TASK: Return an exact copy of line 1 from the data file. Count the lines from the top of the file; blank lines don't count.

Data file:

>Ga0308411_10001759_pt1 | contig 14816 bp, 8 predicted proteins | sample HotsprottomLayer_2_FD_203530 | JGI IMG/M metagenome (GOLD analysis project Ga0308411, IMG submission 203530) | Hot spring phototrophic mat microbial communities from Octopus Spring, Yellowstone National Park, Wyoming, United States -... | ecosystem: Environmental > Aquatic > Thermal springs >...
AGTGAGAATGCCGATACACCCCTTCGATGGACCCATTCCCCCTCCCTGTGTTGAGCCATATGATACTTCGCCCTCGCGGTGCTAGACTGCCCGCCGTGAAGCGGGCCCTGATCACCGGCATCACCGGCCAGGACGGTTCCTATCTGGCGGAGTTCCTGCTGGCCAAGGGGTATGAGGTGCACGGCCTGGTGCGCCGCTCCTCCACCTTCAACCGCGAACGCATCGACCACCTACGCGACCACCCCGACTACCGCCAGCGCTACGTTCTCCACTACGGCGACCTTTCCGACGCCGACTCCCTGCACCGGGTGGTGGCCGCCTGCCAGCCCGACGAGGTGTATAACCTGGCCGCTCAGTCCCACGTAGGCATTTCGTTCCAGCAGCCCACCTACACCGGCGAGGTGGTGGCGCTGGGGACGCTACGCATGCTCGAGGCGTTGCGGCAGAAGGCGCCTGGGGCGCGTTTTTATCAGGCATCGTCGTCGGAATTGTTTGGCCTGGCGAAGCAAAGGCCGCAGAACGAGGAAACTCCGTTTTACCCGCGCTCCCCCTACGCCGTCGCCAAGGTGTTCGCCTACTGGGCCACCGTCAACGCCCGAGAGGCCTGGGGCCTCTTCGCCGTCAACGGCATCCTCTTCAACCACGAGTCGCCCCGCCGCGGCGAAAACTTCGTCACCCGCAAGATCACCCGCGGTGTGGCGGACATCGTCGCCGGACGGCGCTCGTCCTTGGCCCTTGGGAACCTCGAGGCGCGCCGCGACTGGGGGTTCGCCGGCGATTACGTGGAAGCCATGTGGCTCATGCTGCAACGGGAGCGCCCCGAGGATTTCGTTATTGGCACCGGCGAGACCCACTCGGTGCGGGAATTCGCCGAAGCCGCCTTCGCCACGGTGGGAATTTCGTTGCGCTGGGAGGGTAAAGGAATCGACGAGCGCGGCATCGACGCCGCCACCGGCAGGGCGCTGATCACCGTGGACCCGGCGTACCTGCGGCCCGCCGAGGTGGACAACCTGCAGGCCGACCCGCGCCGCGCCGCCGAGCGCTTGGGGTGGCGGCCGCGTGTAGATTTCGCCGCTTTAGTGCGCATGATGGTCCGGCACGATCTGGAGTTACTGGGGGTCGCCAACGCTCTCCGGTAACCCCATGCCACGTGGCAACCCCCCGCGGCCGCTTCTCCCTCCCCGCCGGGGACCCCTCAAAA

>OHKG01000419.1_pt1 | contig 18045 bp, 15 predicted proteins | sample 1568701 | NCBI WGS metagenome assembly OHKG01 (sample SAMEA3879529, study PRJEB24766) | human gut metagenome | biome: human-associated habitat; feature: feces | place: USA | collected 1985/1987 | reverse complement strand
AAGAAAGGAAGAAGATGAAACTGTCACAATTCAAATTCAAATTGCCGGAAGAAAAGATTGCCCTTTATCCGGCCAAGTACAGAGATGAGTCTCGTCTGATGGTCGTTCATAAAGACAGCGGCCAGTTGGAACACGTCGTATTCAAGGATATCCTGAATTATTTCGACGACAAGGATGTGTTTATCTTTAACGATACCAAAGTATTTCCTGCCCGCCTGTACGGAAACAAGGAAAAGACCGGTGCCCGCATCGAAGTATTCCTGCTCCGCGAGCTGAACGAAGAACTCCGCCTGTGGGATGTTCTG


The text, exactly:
>Ga0308411_10001759_pt1 | contig 14816 bp, 8 predicted proteins | sample HotsprottomLayer_2_FD_203530 | JGI IMG/M metagenome (GOLD analysis project Ga0308411, IMG submission 203530) | Hot spring phototrophic mat microbial communities from Octopus Spring, Yellowstone National Park, Wyoming, United States -... | ecosystem: Environmental > Aquatic > Thermal springs >...